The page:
- Modern technology is distracting. A completely obvious point, you will say – butthis article by technology scholar Clay Shirky made me see just what a problem distraction has become, even for extremely able NYU undergraduates. In it Shirky reminds us how bad humans are at multi-tasking; draws our attention to the sinister pact made between smartphone Operating Systems and app companies to ensnare children’s attention neurochemically; and – perhaps most interestingly – shows that even students who do not bring smartphones to lessons can be distracted by the “secondary smoke” of a neighbour’s phone. In my own experience of watching teenagers, I so often see evidence of that cruel tug placed on children by an unread message or status update, to the extent that some seem almost powerless to resist.
- Modern technology mediates and diminishes experience and perception. In a related concern, such technology has begun to invade experience to such an extent that children’s perception of their childhoods is in danger of being dulled, alienated and diminished. This is, of course, equally a problem for adults, and Turkle’s work is full of sad – but all-too-recognisable – stories of, for instance, the parent who reads his emails while giving his son a bath or who finishes a text as she greets her child at the school gates. Our relationships have started to slip into what researchers call an “absent presence.” We live in what Nicholas Carr calls The Shallows. In one telling statistic, although 82 per cent of adults acknowledge that using your phone during an in-person conversation hurts that interaction, 89 per cent keep doing it anyway. In my own experience, I fear that even technology use that is focused on the child (e.g. using your smartphone to record your child’s sports match or play) acts as a barrier between parent and experience – thereby draining it of some of its meaning.
What can parents do?
If the above three concerns strike you as plausible (and I’d love to hear from you whether they do or don’t), here are a few suggestions from the literature on what could be done in response – some easier to implement than others…
- Be strong. One of the most interesting comments I read in Turkle’s work is that children both longed for more conversations with their parents and peers (saying they turned to their own devices because others were similarly plugged in) and appreciated the liberation from them when firm rules were put in place. Even Steve Jobs, amongst other technology entrepreneurs, was firm in the limits he placed on his children’s technology use. As in many areas of bringing up children, parents should help children delay gratification and resist temptation in the secure knowledge that “they know better.”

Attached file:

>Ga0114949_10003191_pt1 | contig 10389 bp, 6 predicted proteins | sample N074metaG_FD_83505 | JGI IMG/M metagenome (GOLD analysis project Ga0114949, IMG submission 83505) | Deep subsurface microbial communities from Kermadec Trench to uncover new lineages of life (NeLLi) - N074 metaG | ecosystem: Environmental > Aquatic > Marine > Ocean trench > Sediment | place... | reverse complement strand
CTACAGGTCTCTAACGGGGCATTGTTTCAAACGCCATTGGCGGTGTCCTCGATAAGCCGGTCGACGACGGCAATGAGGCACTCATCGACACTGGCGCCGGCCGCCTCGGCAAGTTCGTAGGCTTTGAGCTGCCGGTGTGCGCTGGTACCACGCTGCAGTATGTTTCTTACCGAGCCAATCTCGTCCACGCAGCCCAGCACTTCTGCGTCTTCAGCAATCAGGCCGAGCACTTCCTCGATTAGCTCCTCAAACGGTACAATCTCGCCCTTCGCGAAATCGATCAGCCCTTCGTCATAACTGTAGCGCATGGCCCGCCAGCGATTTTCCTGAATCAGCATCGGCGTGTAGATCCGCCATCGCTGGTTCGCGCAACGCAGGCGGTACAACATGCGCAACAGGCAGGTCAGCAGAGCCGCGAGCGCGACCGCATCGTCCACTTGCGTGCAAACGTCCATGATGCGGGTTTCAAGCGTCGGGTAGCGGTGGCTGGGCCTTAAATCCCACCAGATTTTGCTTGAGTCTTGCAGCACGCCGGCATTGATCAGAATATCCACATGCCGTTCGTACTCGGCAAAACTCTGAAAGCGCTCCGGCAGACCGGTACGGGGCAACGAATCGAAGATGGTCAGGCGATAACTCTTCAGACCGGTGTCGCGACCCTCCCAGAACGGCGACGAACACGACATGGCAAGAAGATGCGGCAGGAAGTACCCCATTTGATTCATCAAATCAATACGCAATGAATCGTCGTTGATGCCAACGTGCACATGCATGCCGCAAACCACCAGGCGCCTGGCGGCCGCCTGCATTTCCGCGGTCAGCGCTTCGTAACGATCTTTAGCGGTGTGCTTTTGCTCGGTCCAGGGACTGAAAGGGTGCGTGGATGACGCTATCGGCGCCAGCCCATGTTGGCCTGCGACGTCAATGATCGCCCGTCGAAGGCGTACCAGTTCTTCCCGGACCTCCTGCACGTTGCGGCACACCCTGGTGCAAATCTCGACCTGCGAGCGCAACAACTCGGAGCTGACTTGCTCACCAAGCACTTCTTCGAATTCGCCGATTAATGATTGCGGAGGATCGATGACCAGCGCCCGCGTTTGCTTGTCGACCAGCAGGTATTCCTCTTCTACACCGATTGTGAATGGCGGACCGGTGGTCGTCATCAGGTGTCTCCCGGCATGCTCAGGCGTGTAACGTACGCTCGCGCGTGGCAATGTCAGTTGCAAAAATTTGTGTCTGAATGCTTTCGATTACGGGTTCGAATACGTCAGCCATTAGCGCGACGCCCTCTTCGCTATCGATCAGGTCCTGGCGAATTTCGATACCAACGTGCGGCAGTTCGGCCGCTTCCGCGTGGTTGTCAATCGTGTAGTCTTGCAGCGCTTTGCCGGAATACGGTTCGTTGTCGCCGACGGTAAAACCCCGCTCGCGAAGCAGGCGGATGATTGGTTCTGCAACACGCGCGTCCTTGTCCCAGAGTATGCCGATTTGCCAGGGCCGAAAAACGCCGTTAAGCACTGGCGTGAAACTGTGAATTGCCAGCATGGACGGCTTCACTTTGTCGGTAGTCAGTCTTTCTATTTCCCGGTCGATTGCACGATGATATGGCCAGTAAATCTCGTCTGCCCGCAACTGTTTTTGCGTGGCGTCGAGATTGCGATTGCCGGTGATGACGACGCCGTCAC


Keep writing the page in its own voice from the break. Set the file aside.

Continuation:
- Model a healthy relationship with technology. As Turkle has pointed out, if a child sees their parent obsessed with a “shiny object” from the moment they’re born, they will want one for themselves as soon as they have the words to ask for it. “In parental slang, it has become known as the ‘passback,’ passing back the iPhone to quiet your toddler in the rear seat of the car.” Turkle recommends cultivating “sacred spaces” in family life, such as the kitchen, the dinner table and – a surprise for me – the car, in which no technology is allowed and conversation (even messy grunts and half-articulations) is fostered. If you need a hand, a friend from New Zealand points out that there are now apps to stop you overusing apps! The novelist Zadie Smith used a site called Freedom to help her avoid distraction and finish her novel.
- Encourage the experience of solitude and hands-on activity. Turkle convincingly points to studies showing that it is “only when we are alone with our thoughts — not reacting to external stimuli — that we engage that part of the brain’s basic infrastructure devoted to building up a sense of our stable autobiographical past.” Some schools have built in wilderness / craft experience, such as Australia’s Timbertop programme or the UK’s Forest Schools, into adolescent education. However, most parents will find that simply encouraging their children to get out into the natural world or pursue quiet individual activities like modeling clay and sketching will help to achieve the same goals: slow children down and counteract the distractibility of technology. Turkle again: “When you watch children play with them, you see how the physicality of the materials offer a resistance that gives children time to think, to use their imaginations, to make up their own worlds. ”
- Interrogate the school’s policy on technology use. If you have found any of the above convincing, send some of the articles and books mentioned to your school. What is their policy on smartphone and tablet use? If they agree with the three problems mentioned above, how do they help their pupils overcome them?
I recently came across James Paul Gee through David Smith. He is exactly what I was looking for: an eloquent champion of the beneficial role of computer games in learning.
You can see him in two great talks here and here. Wikipedia entry here.
Three points that resonated: